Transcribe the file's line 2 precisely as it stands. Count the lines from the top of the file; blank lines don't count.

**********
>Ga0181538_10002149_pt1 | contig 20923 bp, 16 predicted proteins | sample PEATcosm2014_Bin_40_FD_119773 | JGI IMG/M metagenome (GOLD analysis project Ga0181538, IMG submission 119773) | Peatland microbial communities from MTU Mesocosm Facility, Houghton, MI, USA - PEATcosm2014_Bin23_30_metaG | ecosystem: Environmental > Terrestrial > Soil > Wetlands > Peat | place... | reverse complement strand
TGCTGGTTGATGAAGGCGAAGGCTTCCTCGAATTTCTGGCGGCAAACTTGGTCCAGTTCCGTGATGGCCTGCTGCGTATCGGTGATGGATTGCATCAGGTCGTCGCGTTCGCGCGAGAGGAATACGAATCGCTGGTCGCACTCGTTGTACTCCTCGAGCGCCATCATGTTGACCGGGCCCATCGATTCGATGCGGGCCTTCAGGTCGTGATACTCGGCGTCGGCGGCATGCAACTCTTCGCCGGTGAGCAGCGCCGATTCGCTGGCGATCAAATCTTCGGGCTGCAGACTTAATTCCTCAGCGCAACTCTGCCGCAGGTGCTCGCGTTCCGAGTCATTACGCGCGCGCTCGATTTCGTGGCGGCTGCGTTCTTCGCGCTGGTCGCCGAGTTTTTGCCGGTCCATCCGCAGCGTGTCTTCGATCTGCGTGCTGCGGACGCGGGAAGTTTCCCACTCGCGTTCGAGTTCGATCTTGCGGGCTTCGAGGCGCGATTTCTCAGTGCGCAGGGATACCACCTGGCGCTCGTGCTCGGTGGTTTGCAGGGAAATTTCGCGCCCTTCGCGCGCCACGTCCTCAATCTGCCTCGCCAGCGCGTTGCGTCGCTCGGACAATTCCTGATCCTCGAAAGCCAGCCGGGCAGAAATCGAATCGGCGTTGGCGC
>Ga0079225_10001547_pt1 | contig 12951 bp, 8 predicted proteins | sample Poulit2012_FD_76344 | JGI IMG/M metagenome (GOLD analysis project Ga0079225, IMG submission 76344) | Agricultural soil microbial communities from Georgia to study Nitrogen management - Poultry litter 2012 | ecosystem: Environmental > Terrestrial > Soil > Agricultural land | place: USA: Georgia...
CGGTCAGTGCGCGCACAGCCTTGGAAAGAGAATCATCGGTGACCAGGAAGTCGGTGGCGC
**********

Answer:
TGCTGGTTGATGAAGGCGAAGGCTTCCTCGAATTTCTGGCGGCAAACTTGGTCCAGTTCCGTGATGGCCTGCTGCGTATCGGTGATGGATTGCATCAGGTCGTCGCGTTCGCGCGAGAGGAATACGAATCGCTGGTCGCACTCGTTGTACTCCTCGAGCGCCATCATGTTGACCGGGCCCATCGATTCGATGCGGGCCTTCAGGTCGTGATACTCGGCGTCGGCGGCATGCAACTCTTCGCCGGTGAGCAGCGCCGATTCGCTGGCGATCAAATCTTCGGGCTGCAGACTTAATTCCTCAGCGCAACTCTGCCGCAGGTGCTCGCGTTCCGAGTCATTACGCGCGCGCTCGATTTCGTGGCGGCTGCGTTCTTCGCGCTGGTCGCCGAGTTTTTGCCGGTCCATCCGCAGCGTGTCTTCGATCTGCGTGCTGCGGACGCGGGAAGTTTCCCACTCGCGTTCGAGTTCGATCTTGCGGGCTTCGAGGCGCGATTTCTCAGTGCGCAGGGATACCACCTGGCGCTCGTGCTCGGTGGTTTGCAGGGAAATTTCGCGCCCTTCGCGCGCCACGTCCTCAATCTGCCTCGCCAGCGCGTTGCGTCGCTCGGACAATTCCTGATCCTCGAAAGCCAGCCGGGCAGAAATCGAATCGGCGTTGGCGC